In 1980, alto saxophone player Art Pepper played two nights at Ronnie Scott’s, a jazz club in London, England. That was Pepper’s first time performing in London. Mole Jazz recorded the concerts, and titled the live album “Blues for the Fisherman”. Jazz Mole only released four tracks, which stayed atop the British charts for a year.
Pepper's rhythm section included drummer Carl Burnett, bass player Tony Dumas, and piano player Milcho Leviev. Back then, Pepper was signed to Galaxy Records. And Galaxy wouldn’t allow Pepper to record as a leader for another label. So, Jazz Mole listed Leviev as the leader, which didn’t seem to bother Pepper one bit.
On June 14, Widow’s Taste Records, owned by Pepper’s wife Laurie Pepper, unveiled nationwide “Blues for a Fisherman,” in a four-disc set. In 2006, Mrs. Pepper formed the record label. Since then, Mrs. Pepper has put out one Art Pepper album per year.
Because “Blues for the Fisherman” was a do-it-yourself endeavor and Mrs. Pepper had a small budget, she produced a limited number of box sets. Mrs. Pepper sent reviewers a 67-minute sampler disc. The eight songs sampler represented the best moments of the live album.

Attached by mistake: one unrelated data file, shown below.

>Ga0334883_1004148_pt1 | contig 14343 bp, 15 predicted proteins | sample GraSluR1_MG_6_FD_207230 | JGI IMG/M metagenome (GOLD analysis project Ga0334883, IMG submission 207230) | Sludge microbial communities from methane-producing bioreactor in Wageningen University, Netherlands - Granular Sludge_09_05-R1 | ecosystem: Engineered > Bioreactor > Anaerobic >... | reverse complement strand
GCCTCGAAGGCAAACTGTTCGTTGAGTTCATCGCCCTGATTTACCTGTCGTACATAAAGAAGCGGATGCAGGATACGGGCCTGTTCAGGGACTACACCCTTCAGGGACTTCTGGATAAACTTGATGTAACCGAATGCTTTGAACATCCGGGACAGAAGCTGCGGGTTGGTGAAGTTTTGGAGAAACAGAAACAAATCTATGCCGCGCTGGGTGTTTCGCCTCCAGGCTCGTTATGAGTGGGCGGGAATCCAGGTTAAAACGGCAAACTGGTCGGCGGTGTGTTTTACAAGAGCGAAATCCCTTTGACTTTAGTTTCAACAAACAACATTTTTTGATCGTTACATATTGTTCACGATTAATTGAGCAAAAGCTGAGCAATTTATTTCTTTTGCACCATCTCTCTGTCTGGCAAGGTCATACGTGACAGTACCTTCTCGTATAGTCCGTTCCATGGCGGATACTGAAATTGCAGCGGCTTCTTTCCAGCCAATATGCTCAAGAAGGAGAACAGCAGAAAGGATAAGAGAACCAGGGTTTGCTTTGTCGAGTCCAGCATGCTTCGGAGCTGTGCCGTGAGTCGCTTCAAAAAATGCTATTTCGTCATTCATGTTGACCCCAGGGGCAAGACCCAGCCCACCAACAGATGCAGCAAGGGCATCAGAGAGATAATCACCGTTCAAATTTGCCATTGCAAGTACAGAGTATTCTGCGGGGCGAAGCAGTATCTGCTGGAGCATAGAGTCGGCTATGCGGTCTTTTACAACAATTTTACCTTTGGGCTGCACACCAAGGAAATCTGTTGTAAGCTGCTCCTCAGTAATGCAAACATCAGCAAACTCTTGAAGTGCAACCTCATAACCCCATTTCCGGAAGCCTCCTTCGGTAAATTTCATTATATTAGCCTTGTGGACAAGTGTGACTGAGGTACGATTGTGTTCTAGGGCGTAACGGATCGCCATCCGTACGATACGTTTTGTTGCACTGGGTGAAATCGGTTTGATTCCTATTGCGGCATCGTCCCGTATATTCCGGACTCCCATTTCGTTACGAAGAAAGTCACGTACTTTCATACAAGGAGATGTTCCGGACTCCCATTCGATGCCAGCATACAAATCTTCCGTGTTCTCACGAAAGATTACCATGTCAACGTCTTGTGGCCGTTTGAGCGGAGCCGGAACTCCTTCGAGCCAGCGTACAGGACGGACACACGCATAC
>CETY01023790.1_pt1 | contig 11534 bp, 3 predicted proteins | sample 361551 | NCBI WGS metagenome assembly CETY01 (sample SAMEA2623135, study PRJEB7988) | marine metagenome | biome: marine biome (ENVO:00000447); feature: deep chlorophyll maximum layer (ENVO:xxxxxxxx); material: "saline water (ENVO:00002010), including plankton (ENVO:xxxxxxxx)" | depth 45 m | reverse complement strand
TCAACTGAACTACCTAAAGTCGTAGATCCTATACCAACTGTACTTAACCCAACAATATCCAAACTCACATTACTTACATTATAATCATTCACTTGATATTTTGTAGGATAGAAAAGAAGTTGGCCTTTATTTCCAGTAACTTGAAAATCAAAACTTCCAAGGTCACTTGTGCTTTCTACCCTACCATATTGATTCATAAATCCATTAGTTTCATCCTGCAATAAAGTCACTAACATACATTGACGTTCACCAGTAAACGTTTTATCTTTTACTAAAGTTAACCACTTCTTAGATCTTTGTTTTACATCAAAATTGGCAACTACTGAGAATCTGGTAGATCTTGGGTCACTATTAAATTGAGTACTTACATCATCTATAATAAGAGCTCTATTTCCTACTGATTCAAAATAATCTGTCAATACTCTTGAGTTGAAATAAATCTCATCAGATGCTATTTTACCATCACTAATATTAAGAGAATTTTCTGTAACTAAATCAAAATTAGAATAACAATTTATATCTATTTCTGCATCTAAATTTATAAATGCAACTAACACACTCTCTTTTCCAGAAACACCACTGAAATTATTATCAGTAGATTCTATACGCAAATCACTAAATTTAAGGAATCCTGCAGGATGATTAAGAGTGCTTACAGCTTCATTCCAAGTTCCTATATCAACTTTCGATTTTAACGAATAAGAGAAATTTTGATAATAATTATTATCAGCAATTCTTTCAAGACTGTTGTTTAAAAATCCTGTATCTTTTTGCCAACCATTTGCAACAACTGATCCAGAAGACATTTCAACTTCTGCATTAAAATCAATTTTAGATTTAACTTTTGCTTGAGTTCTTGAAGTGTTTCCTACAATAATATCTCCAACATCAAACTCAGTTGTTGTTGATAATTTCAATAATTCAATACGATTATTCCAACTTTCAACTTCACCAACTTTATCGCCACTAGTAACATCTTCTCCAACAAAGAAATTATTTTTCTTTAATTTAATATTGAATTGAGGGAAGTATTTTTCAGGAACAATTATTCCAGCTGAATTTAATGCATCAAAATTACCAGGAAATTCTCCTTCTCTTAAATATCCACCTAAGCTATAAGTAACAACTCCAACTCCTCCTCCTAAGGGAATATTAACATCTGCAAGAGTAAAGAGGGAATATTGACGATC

The sampler opened screaming. Pepper played an original “Blues for Blanche”. Blanche was Pepper’s beloved cat. Pepper followed that with “Rhythm-A-Ning”. Leviev is listed as the leader. At times, his playing seemed misplaced. Leviev played a barrage of notes. On “Blues for Blanche,” he sounded like he was firing an Uzi, and his hammering the piano keys on the ballad "What's Now" was odd.
Pepper troubled past is known. Pepper talked candidly about his heroin addiction and stints in prison in his autobiography Straight Life: The Story of Art Pepper. Despite his troubles, Pepper made some acclaimed jazz albums “Straight Life,” Art Pepper Meets the Rhythm Section,” "Intensity,” and “Art Pepper+Eleven”. Undoubtedly, Pepper was a great alto saxophone player. “Blues for the Fisherman” ranks among Pepper’s finest recordings.
Pepper’s playing had a thick tone laced with sadness. The blues was Pepper's natural habitat. All hell broke loose on the title cut. Pepper ripped open his chest, and poured his heart all over the bandstand. Near the end of Pepper’s cadenza, he had a barroom kind of exchange with Leviev, which the audience ate up.
The production quality of “Blues for the Fisherman” was topflight. Listening to the album, you feel as if you're inside Ronnie Scott’s, seated near the stage drinking Pepper’s music like cocktails. The audience was considerate.
On so many live jazz albums, you hear people talking while the musicians work their tails off. On “Blues for the Fisherman,” the audience was silent, but at the end of the concert, they erupted.